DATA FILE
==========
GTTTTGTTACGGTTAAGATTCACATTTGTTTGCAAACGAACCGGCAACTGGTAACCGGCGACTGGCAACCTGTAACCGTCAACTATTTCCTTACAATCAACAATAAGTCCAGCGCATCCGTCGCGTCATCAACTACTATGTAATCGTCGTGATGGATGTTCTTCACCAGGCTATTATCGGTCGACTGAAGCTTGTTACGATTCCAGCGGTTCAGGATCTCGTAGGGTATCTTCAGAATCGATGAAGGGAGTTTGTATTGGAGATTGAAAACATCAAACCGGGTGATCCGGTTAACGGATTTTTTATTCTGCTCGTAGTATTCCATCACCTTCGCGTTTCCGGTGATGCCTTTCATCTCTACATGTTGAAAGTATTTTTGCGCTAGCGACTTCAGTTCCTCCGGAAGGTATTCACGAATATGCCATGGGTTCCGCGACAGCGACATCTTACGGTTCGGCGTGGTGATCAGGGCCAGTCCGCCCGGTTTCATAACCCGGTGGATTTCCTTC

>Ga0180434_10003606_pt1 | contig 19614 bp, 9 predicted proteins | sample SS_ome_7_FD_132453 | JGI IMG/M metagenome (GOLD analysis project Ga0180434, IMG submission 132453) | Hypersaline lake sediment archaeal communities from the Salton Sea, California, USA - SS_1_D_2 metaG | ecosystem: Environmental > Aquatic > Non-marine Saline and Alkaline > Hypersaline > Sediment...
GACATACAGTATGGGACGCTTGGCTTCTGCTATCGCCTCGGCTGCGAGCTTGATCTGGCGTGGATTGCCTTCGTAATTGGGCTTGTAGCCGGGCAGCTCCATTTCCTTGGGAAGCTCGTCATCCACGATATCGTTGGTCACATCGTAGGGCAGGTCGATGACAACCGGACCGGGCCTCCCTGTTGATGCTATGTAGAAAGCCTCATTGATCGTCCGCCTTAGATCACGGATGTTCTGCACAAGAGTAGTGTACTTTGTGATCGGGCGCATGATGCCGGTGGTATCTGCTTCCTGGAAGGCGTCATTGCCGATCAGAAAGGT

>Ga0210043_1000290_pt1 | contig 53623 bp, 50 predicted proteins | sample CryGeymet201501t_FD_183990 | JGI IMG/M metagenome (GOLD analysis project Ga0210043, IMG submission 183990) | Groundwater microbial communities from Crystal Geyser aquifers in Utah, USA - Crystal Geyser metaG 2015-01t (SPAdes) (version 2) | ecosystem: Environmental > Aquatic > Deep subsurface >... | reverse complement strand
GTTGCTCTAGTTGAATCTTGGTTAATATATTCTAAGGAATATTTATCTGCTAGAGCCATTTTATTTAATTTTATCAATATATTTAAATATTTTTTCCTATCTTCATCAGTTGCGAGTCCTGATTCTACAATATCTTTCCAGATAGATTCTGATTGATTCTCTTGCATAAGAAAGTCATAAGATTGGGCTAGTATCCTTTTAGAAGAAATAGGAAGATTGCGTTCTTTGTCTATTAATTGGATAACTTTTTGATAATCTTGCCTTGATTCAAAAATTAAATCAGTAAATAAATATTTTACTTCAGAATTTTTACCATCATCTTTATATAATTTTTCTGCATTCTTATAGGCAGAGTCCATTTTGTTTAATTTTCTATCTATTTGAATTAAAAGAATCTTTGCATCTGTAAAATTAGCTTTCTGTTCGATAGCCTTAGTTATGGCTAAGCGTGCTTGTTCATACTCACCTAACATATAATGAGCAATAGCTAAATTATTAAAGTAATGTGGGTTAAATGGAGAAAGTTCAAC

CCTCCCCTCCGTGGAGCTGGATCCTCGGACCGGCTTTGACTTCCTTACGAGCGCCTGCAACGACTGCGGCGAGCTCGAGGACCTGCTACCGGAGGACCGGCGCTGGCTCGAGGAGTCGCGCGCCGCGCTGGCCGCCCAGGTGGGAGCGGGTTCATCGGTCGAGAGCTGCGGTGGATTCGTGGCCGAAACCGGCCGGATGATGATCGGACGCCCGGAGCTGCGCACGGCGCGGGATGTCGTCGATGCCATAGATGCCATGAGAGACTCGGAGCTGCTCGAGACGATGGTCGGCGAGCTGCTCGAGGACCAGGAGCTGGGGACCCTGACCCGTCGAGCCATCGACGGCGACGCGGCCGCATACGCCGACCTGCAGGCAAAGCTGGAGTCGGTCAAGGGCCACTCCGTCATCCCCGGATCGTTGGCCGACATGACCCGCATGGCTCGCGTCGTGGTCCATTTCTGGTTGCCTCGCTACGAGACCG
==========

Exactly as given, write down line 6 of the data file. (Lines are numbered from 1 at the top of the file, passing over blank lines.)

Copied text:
CCTCCCCTCCGTGGAGCTGGATCCTCGGACCGGCTTTGACTTCCTTACGAGCGCCTGCAACGACTGCGGCGAGCTCGAGGACCTGCTACCGGAGGACCGGCGCTGGCTCGAGGAGTCGCGCGCCGCGCTGGCCGCCCAGGTGGGAGCGGGTTCATCGGTCGAGAGCTGCGGTGGATTCGTGGCCGAAACCGGCCGGATGATGATCGGACGCCCGGAGCTGCGCACGGCGCGGGATGTCGTCGATGCCATAGATGCCATGAGAGACTCGGAGCTGCTCGAGACGATGGTCGGCGAGCTGCTCGAGGACCAGGAGCTGGGGACCCTGACCCGTCGAGCCATCGACGGCGACGCGGCCGCATACGCCGACCTGCAGGCAAAGCTGGAGTCGGTCAAGGGCCACTCCGTCATCCCCGGATCGTTGGCCGACATGACCCGCATGGCTCGCGTCGTGGTCCATTTCTGGTTGCCTCGCTACGAGACCG